Tilapia’s emotive music video is a refined modern African love story, shot in the fisherman village of Ebri in Ghana. Since its release, the music video has racked up over a million streams on YouTube, activating curiosity towards the country at a global level. “There’s no electricity, wires, lamps. We shot the village exactly as it is.” – he pauses – “It is very important for me to show this as it is. Show there’s a beauty to it, even though that might look to the Western world as suffering.”

From sun-soaked Accra to the hustle and bustle of Lagos, ‘Life Is Eazi, Vol. 2 – ‘Lagos to London’,  Eazi’s third project celebrated and cemented his cross-continental jump.

The increased level of experimentation, versatility, and adaptability of the Nigerian native are noted at first listen. His uniquely disarming melodic delivery seen in previous hits such ‘Skintight,‘ is contrasted in this project with sing-rapping on ‘Chicken Curry’, slowing it down to a hypnotic monotone on his Diplo assisted-single ‘Open & Close’.  Chronixx, Burna Boy, Sneakbo, Giggs and Lotto Boys were also enlisted to share a verse to the project.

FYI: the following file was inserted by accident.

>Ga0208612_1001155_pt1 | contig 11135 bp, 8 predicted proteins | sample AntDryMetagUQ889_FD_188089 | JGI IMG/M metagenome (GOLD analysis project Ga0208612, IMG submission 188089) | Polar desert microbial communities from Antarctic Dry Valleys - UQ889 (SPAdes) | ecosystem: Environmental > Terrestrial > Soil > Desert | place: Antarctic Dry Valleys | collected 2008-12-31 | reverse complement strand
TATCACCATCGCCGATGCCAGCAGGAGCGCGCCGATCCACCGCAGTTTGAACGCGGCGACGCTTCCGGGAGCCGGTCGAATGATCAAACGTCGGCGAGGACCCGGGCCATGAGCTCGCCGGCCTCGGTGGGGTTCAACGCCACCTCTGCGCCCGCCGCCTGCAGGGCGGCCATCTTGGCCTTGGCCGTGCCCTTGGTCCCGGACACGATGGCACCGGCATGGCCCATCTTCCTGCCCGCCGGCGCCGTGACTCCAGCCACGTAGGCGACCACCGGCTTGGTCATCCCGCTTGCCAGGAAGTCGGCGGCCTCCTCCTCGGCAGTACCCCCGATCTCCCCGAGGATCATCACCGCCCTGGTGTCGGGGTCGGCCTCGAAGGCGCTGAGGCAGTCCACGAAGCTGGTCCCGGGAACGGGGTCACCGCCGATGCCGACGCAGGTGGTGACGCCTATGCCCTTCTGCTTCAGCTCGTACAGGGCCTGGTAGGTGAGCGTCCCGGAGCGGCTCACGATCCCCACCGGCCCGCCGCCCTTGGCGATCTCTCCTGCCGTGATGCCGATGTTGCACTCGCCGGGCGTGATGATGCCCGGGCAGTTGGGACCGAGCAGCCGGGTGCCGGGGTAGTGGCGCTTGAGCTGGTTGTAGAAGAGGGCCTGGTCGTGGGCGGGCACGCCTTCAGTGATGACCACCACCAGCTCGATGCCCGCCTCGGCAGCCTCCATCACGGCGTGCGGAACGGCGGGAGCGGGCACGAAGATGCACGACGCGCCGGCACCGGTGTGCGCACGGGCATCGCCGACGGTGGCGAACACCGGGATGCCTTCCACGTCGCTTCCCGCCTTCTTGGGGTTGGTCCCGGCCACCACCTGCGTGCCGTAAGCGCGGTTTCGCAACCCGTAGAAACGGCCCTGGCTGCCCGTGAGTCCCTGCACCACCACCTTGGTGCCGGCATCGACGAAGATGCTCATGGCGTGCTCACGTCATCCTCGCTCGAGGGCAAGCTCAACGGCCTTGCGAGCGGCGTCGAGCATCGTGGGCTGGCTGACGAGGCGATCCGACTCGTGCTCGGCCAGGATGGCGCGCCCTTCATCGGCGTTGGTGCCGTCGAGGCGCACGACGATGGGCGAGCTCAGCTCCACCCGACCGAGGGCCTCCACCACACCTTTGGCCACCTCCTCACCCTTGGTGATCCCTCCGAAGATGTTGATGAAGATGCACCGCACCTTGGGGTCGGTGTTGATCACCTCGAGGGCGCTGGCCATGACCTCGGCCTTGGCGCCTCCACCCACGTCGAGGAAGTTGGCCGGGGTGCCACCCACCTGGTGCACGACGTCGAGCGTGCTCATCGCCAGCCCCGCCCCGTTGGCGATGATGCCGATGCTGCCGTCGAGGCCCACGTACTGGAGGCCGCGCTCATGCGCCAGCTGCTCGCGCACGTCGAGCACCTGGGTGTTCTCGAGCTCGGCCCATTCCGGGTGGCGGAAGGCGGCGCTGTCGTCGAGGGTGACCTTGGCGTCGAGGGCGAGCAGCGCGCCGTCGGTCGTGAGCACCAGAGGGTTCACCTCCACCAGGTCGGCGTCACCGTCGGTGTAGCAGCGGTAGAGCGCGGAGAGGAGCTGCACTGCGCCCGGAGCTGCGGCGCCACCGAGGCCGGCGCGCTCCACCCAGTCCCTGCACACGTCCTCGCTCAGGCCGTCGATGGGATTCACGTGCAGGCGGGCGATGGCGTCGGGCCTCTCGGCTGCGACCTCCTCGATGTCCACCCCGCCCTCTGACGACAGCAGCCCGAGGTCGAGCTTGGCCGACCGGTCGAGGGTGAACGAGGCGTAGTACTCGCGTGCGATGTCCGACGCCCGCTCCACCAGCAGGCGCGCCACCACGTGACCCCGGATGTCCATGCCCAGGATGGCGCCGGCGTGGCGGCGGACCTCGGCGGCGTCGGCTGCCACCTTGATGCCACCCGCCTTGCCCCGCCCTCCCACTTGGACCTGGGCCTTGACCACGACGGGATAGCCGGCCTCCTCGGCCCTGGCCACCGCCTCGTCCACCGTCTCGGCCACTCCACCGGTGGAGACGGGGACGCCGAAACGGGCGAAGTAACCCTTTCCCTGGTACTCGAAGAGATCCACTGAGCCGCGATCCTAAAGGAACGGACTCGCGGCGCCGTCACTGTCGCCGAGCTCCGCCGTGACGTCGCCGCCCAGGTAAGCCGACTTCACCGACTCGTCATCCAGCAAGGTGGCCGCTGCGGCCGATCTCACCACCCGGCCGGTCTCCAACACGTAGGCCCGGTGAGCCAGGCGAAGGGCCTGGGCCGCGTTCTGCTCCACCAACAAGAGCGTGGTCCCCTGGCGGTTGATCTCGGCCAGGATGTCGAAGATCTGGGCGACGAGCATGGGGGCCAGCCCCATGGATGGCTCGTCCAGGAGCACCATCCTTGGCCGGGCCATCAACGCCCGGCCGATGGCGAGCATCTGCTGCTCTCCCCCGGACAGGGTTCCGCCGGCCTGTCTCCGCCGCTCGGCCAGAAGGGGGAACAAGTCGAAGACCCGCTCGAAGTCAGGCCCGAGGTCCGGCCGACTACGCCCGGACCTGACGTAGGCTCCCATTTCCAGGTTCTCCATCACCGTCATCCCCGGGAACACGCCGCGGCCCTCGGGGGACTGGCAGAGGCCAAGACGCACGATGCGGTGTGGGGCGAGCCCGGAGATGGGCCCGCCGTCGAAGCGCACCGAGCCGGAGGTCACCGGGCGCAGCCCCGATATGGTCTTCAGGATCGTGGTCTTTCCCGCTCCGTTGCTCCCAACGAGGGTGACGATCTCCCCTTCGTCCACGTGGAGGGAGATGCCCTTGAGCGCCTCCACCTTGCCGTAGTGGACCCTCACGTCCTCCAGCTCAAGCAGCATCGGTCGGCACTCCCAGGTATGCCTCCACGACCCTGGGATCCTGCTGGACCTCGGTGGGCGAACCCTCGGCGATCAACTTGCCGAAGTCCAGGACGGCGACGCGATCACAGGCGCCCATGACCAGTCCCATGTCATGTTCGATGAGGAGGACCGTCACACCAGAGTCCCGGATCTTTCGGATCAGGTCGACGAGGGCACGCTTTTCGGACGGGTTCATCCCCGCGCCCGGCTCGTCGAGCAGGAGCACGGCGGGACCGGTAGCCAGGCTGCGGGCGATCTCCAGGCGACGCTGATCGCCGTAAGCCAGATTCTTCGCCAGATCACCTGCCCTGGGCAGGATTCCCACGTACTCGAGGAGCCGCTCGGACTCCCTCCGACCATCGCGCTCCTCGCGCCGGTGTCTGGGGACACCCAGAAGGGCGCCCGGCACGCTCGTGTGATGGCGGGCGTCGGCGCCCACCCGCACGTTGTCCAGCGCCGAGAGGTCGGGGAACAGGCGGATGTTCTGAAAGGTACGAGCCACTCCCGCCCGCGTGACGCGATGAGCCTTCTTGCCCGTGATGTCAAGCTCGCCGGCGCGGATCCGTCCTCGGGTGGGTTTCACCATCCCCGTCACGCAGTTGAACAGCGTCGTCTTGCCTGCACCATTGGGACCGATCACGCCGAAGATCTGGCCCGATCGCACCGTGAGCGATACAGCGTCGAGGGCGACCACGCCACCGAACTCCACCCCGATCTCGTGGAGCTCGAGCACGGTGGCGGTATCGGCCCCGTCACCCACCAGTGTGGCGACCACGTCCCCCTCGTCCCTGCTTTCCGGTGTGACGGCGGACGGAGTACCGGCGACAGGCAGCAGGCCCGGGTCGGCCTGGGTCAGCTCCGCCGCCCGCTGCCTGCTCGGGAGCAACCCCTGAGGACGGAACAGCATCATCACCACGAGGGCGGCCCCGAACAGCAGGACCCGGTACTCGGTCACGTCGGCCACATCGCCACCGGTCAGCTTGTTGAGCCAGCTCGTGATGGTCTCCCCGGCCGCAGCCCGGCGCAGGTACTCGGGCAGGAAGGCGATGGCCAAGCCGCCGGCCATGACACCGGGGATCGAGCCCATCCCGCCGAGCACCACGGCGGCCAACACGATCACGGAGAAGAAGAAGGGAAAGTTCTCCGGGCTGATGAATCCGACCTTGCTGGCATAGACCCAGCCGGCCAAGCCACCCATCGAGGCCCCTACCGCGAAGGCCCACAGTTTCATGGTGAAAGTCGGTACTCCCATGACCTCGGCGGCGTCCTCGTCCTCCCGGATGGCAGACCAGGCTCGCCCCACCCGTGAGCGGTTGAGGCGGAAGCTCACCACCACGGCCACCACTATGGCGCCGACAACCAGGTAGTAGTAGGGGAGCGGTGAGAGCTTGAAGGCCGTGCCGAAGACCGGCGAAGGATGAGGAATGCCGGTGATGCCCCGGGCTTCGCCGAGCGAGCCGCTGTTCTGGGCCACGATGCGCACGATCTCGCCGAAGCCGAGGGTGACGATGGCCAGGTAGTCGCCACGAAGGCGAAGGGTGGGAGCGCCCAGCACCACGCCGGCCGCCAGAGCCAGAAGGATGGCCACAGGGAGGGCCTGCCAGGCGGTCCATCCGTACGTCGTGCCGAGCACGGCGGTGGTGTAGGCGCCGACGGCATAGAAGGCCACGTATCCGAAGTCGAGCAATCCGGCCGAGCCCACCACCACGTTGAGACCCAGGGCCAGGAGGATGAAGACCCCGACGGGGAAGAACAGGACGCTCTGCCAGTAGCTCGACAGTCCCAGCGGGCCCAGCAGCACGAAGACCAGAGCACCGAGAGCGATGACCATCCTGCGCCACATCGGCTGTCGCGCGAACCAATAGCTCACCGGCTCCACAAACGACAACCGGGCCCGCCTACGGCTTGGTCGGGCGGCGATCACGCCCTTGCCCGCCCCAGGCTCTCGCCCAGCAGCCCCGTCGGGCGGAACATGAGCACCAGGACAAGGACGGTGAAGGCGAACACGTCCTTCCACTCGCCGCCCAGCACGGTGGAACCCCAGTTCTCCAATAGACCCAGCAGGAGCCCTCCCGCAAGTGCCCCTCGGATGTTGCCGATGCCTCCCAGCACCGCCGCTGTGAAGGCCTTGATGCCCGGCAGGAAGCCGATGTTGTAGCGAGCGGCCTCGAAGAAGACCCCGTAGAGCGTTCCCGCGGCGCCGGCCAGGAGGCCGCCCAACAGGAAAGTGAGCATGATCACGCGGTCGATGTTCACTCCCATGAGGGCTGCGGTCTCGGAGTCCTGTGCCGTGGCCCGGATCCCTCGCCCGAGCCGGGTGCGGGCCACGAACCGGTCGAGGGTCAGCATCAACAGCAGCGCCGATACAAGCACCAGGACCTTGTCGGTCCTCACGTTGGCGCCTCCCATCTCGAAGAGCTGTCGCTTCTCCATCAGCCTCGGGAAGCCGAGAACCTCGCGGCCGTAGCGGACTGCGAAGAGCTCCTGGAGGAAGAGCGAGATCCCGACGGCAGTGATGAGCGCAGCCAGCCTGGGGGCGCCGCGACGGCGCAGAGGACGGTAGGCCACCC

Much to the rejoice of his devoted London-fanbase, Eazi invited his friends and fans to celebrate the album’s release at London’s Roundhouse. The 2017’s ‘Life is Eazi Culture Festival’ had vibrant première in British Capital, joining thousands in a celebration of African music, culture, and fashion.

Ceaselessly touring since, opportunity arose to perform at this year’s Coachella’s edition. Eazi’s trademark coin-phrase ‘zagadat’ echoed through the crowds that braved the desert heat, waiting for him to appear on stage. Backed by a life-sized replica of the yellow bus that fronts the cover of ‘Lagos to London’, Eazi’s lively band and dancers elevated the crowd’s spirit into an ecstatic groove, inviting us to celebrate the truest plurality of African cultures and its diasporas around the world.